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Potted meat recipe from Scotland called Potted Hough and how to make this tasty beef dish:
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This is a Scottish delicacy available from most butchers in Scotland. It can easily be made from home with the easy to cook recipe for potted hough further below. The word hough is the Scots name for shin and it is usually made in a small dish to give individual or family portions. It is usually eaten cold and served on oatcakes, bread, toast, etc or like us - eaten straight out of the wee pot!
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It is not the healthiest of Scottish recipes. Ingredients for potted hough include gelatine made from the bones of the beef from which the collagen forms and any meat from the beef.
It is high in fat and is included here for historical interest and goes some way to explain the high incidence of heart disease in Scotland! Yet we know this and still enjoy eating it. If we pass a butchers we have to pop in for some as a wee snack though it mostly makes a hearty meal.
Other names for potted hough include potted heid, potted haugh and pottit heid. Heid is the Scots word for head and pottit heid means the head of the cow. In England the equivalent dish would be English Brawn though that is made with pork rather than beef.
It is thought that it originates from Glasgow.
Potted Meat Recipe
This potted meat recipe should be made into small individual moulds. The ingredients are easily bought from most butchers in Scotland, though they will also sell a ready made potted meat which is even easier to buy and eat!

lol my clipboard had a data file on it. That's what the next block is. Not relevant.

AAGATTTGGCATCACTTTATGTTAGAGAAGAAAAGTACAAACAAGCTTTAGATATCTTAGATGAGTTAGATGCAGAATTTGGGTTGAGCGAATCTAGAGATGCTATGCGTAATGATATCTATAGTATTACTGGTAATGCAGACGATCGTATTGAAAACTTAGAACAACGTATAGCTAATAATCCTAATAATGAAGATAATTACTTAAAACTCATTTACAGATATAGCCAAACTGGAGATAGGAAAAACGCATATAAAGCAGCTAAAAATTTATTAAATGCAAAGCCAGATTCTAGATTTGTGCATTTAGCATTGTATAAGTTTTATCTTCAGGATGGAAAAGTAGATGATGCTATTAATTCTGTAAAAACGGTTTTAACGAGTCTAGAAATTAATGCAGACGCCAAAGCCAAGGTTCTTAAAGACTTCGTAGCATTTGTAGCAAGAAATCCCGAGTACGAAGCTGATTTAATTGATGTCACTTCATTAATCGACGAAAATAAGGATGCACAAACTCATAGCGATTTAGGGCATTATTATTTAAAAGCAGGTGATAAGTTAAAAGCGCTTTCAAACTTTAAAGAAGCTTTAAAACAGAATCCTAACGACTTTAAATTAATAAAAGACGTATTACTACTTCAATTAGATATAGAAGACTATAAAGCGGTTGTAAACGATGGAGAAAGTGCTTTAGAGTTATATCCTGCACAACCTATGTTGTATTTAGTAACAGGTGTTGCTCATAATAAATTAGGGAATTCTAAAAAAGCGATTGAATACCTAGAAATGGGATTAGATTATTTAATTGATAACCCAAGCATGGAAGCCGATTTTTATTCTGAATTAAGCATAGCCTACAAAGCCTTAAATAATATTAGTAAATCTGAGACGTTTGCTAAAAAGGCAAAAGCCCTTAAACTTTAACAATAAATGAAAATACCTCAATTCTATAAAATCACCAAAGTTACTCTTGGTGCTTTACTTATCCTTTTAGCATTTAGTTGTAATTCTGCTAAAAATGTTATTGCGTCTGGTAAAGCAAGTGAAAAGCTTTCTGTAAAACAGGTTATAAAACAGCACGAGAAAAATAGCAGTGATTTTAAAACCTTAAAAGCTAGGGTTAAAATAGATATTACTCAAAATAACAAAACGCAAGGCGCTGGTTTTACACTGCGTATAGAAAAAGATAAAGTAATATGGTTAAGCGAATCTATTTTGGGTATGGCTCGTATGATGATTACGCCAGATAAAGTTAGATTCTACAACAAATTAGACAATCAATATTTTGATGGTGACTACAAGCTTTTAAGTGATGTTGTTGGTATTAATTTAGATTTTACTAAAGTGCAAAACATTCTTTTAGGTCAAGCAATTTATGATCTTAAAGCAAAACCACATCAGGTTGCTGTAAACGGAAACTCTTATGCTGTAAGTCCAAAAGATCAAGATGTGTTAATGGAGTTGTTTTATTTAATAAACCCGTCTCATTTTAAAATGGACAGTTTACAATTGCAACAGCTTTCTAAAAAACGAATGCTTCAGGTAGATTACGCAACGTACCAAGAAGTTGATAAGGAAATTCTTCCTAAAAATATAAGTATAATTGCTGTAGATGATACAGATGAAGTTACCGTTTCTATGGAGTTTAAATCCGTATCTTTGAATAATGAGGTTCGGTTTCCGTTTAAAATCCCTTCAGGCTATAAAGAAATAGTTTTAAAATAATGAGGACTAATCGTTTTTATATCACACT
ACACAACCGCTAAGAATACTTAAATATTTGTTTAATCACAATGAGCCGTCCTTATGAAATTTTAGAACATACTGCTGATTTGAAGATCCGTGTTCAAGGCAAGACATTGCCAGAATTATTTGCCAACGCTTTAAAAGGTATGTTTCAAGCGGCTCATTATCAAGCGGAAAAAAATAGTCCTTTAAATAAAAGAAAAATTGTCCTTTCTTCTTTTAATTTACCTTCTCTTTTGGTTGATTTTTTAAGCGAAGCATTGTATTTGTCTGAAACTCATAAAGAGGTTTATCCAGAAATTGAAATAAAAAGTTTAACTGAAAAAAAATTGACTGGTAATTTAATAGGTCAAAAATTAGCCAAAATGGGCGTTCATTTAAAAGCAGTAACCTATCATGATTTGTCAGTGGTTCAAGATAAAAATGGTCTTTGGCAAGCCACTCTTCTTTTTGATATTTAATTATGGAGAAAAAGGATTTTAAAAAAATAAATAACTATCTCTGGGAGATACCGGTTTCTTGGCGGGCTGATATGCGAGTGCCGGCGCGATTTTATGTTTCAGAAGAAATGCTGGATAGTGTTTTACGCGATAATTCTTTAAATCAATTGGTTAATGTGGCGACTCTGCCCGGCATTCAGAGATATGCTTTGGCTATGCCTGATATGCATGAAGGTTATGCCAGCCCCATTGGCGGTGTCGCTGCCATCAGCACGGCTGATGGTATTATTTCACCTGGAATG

Potted Meat Ingredients
One piece of meaty shin bone, ie the beef hough that you should ask the butcher to crack.
One bay leaf, a wee pinch of cayenne, ground spice and salt and pepper.
Recipe For Potted Hough
Place the ingredients into a large pan and cover with water.
Bring to the boil and then simmer for about four to six hours.
Sieve the liquid into a separate pan and keep the bone, meat and gelatin in the original pan. Set aside to cool down and then skim off the fat from the surface.
Mince, shred or chop the mixture as finely as possible then return to the drained liquid, ie the stock. Some chefs like to add more seasoning of salt and pepper at this stage of cooking. Boil for a further quarter of an hour.
Place into each mould and place in the fridge to chill.
Serve the potted hough with oatcakes, on hot toast or your favourite bread.
The book Scots Cooking: The Best Traditional and Contemporary Scottish Recipes by Sue Lawrence recommends eating it with salad or bread and remembers her mother serving it to the family in summer with new potatoes and vegetables such as cabbage or turnips.
The Book Maw Broon's Cookbook has another traditional Scottish potted head recipe which suggests adding some allspice berries, mace blade and peppercorns to bring out the flavour of the beef. Buy Maw Broon's Cookbook at a discounted price and with free delivery available.
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There is a potted hough recipe in the National Trust for Scotland book The Scottish Kitchen by Christopher Trotter which uses a whole leek, carrot and stalk of celery.
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